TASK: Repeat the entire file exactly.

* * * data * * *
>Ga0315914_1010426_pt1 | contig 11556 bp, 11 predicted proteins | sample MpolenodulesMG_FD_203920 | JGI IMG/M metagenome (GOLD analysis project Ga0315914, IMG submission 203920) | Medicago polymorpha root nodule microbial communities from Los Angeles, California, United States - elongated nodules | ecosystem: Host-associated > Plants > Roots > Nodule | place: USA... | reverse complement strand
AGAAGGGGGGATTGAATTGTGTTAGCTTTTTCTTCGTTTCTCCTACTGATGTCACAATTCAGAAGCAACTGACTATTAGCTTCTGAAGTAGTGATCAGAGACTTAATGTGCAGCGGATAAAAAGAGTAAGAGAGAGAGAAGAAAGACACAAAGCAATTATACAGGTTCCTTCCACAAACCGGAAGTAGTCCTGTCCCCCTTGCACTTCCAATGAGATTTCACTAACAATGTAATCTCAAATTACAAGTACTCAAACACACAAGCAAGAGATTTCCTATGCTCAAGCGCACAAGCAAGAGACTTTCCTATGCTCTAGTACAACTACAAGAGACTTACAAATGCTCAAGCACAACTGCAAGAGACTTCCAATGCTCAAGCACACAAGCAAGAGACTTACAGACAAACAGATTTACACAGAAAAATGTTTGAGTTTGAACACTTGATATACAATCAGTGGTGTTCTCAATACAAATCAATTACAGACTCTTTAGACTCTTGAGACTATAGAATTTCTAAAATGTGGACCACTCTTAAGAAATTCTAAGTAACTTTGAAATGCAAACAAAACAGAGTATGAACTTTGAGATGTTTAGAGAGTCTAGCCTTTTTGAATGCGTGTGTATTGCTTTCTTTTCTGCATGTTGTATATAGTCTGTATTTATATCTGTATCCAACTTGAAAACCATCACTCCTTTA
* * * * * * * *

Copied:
>Ga0315914_1010426_pt1 | contig 11556 bp, 11 predicted proteins | sample MpolenodulesMG_FD_203920 | JGI IMG/M metagenome (GOLD analysis project Ga0315914, IMG submission 203920) | Medicago polymorpha root nodule microbial communities from Los Angeles, California, United States - elongated nodules | ecosystem: Host-associated > Plants > Roots > Nodule | place: USA... | reverse complement strand
AGAAGGGGGGATTGAATTGTGTTAGCTTTTTCTTCGTTTCTCCTACTGATGTCACAATTCAGAAGCAACTGACTATTAGCTTCTGAAGTAGTGATCAGAGACTTAATGTGCAGCGGATAAAAAGAGTAAGAGAGAGAGAAGAAAGACACAAAGCAATTATACAGGTTCCTTCCACAAACCGGAAGTAGTCCTGTCCCCCTTGCACTTCCAATGAGATTTCACTAACAATGTAATCTCAAATTACAAGTACTCAAACACACAAGCAAGAGATTTCCTATGCTCAAGCGCACAAGCAAGAGACTTTCCTATGCTCTAGTACAACTACAAGAGACTTACAAATGCTCAAGCACAACTGCAAGAGACTTCCAATGCTCAAGCACACAAGCAAGAGACTTACAGACAAACAGATTTACACAGAAAAATGTTTGAGTTTGAACACTTGATATACAATCAGTGGTGTTCTCAATACAAATCAATTACAGACTCTTTAGACTCTTGAGACTATAGAATTTCTAAAATGTGGACCACTCTTAAGAAATTCTAAGTAACTTTGAAATGCAAACAAAACAGAGTATGAACTTTGAGATGTTTAGAGAGTCTAGCCTTTTTGAATGCGTGTGTATTGCTTTCTTTTCTGCATGTTGTATATAGTCTGTATTTATATCTGTATCCAACTTGAAAACCATCACTCCTTTA